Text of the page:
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Stacey Abrams Reveals The Very On-Brand Thank You Gift She Wants After Election Victories

Wondering how you can repay Stacey Abrams for the victories in Georgia? E! News has a first look at Marie Claire's cover story, in which the changemaker reveals what she really wants in return.

By Lindsay Weinberg Mar 08, 2021 12:00 PMTags
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After Stacey Abrams worked hard to secure three election victories in recent months, her admirers have been racking their brains trying to think of the perfect thank you gift for the political activist. 

Her leadership helped register new and mainly Black voters in Georgia, which turned the state blue in November and contributed to the election of President Joe Biden. Then, in the state's Senate runoff race in January, the Democratic candidates Rev. Raphael Warnock and Jon Ossoff won, leading to Democratic control of the Senate.

On Jan. 5, vlogger Hank Green was among those to shower Abrams with praise. "What does Stacey Abrams want for her birthday? Let's get it for her," he tweeted, even though she doesn't turn 48 until Dec. 9. Responses included a guest spot on Star Trek, Buffy memorabilia, a luxury vacation and the crown she deserves. 

It turns out, what Abrams really wants is a bit more in line with her goals as an organizer. When speaking to Marie Claire for its April 2021 cover story on Monday, March 8, she told fans what she actually wants in return.

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E! News has an exclusive first look at the cover story, for which Abrams answered the question. She told writer Ashley C. Ford, "I want to be defending voting rights."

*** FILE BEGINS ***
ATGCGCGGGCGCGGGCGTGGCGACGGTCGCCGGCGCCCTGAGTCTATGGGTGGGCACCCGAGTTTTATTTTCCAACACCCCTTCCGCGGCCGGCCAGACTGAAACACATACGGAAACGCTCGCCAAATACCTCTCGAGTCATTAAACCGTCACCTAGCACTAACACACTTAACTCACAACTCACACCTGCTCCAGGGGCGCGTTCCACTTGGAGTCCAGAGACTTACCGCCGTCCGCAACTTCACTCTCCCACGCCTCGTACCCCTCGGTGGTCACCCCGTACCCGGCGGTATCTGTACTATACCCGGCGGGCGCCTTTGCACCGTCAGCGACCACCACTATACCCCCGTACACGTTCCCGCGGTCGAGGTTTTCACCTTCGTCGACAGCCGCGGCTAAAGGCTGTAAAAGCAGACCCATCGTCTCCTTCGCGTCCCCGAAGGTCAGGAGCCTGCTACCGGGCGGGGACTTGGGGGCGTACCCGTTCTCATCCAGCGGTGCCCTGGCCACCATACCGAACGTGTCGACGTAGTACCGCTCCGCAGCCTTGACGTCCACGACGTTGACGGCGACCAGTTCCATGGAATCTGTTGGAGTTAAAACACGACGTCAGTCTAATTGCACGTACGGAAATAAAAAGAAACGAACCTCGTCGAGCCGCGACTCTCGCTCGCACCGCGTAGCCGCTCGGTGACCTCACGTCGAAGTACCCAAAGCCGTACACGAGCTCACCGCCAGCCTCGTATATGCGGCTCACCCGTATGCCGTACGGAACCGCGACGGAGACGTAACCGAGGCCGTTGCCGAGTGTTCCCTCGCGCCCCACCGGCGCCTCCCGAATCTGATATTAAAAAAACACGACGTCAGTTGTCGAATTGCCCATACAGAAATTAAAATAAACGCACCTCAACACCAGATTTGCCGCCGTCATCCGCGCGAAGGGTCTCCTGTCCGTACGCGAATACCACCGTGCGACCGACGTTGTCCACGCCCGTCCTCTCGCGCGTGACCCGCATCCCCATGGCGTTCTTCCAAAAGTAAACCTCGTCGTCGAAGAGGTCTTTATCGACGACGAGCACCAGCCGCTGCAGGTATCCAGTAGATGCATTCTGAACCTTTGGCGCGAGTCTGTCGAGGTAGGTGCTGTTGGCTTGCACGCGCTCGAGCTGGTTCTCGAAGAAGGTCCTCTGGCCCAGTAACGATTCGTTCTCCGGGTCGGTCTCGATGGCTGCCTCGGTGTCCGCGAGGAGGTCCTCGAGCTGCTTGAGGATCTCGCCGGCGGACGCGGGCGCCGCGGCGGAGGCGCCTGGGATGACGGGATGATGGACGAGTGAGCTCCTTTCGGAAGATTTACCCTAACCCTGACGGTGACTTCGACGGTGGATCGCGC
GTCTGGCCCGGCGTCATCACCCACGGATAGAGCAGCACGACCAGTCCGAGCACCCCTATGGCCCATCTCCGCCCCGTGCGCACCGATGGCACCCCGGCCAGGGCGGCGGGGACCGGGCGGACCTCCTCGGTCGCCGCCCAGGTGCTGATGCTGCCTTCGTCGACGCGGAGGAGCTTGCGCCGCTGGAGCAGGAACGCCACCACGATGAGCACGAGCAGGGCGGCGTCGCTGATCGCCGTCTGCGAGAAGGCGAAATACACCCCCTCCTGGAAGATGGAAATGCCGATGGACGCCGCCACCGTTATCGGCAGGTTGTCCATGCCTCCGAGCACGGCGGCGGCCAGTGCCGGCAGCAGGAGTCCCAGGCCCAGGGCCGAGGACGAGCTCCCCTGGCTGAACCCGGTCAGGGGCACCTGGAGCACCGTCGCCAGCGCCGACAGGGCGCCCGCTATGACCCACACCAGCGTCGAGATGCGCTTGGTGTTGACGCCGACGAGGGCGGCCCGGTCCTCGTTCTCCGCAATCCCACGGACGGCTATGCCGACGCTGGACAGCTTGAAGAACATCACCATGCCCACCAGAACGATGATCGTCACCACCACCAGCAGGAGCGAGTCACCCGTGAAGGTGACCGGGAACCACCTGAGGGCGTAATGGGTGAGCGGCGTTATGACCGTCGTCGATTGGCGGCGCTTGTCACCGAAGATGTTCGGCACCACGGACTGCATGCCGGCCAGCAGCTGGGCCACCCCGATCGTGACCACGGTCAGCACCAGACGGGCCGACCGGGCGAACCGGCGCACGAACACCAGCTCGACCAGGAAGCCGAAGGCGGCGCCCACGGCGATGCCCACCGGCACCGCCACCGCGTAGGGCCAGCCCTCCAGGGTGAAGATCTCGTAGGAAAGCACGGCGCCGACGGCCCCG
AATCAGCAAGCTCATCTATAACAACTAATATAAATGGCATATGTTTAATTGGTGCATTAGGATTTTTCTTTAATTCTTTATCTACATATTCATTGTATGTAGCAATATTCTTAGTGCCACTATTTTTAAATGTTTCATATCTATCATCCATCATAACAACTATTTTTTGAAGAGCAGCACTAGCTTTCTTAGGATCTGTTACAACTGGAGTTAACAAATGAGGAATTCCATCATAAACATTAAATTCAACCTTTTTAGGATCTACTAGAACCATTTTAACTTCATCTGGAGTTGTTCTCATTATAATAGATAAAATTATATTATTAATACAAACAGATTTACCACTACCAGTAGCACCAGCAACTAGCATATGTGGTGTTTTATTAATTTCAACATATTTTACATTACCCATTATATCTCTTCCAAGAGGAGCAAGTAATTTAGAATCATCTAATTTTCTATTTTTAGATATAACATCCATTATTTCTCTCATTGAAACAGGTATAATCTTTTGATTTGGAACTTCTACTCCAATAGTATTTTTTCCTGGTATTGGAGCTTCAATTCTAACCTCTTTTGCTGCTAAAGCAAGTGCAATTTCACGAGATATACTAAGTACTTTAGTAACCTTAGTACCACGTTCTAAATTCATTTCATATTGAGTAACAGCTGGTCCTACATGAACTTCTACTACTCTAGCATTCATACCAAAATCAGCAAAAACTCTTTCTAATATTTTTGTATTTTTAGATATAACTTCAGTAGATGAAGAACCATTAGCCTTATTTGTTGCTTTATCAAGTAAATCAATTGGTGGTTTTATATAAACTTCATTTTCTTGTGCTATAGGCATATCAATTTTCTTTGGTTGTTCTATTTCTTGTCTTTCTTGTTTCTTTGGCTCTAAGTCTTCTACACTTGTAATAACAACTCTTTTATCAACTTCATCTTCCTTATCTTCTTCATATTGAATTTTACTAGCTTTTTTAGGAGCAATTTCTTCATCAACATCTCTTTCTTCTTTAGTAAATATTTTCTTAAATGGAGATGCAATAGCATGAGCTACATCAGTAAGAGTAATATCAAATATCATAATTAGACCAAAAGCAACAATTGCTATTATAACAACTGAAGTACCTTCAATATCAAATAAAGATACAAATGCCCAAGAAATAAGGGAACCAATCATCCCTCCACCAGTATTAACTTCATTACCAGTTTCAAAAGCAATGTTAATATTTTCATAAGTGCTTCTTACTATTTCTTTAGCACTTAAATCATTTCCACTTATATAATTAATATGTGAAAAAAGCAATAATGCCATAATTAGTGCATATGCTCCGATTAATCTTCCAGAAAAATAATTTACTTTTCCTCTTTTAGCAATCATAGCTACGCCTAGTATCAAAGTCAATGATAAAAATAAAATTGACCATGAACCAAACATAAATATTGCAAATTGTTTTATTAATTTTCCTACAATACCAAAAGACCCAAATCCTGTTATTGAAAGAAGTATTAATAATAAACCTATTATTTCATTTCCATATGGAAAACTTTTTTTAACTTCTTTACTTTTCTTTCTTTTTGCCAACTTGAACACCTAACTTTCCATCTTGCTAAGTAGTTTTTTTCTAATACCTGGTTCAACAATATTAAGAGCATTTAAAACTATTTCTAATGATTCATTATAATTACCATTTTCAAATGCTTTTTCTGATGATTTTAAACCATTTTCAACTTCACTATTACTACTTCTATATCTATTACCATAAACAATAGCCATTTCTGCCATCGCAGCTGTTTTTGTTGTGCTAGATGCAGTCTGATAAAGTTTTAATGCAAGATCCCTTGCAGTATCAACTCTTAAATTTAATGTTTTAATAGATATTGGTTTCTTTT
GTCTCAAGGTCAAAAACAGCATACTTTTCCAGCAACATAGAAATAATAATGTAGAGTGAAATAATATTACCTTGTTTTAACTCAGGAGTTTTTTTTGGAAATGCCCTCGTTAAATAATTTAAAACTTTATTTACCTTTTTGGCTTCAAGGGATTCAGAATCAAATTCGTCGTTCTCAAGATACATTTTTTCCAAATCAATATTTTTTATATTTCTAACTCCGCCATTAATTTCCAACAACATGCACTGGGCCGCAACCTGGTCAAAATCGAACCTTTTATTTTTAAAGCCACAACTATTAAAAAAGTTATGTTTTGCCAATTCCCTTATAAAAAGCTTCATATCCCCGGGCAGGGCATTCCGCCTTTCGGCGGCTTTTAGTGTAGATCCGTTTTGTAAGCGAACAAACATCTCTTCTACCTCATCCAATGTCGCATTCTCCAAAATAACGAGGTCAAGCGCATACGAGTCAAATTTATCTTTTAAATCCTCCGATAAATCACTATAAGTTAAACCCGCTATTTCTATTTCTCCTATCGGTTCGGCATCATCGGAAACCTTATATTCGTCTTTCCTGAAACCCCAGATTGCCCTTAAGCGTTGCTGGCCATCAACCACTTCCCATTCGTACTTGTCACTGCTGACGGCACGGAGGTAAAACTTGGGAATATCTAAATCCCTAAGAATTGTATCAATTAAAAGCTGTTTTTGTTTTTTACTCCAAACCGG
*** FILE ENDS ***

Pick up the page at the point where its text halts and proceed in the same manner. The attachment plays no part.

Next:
She continued, "I want us to effectively leverage the census and redistricting, and I want us to serve the disproportionately harmed communities. I want us to rebuild the public infrastructure of the South, using COVID not as an excuse for what was broken but as a template for what we need to do right."

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It's not quite the gift most fans had envisioned, but, as Ford explained, "If it's at all surprising that the luminary doesn't name an expensive car or a vacation, well, you haven't been listening." 

She's right. For Abrams' birthday in 2020, the Yale Law School alum humbly asked her followers to request their ballot, donate if they could and help out through the voting rights organization Fair Fight. 

This week, Abrams said the victories in Georgia weren't due to "magic," but "math." That's part of the reason she doesn't refer to herself as a hero but rather as someone with determination, according to Ford.

The former gubernatorial nominee said, "My success is tied at the most base level with the success of my people, and my people are the South. My people are Americans. My people are people of color. My success can only ever be real if I'm doing it for the success of others."

Though she wouldn't reveal any plans on running for office again, Abrams said that, going forward, she's ready to keep working in Georgia and focus on making change. She shared, "If you can do it [in Georgia], you can prove that it is possible in enclaves that have given up. If you can do this stuff in the Deep South— if you can elect a Black Southern preacher and a Jewish son of an immigrant to the U.S. Senate while Donald Trump sits in the White House, then, by God, everything else is possible." 

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Of course, this is 2021 and even Abrams has a side hustle that she continues to work on. She's already published eight romance novels under her pseudonym Selena Montgomery and will release her first thriller, While Justice Sleeps, on May 11 under her real name.

She admitted that romance authors and the genre as a whole are often "discounted," but explained why she keeps writing books on the side, regardless of her busy schedule. 

"I am honored to be in the company of women—and some good men—who are discounted because of who they are, because of what they do, and because of their audacity of imagination," the trailblazer said. "Writing is cathartic, but it's also demonstrative... It is how I can tell about other parts of me and get to explore things and ideas that I'm interested in without having to create another life and find another 30 hours in a day."

Read the full story online at Marie Claire on Monday. It hits newsstands on April 6. 

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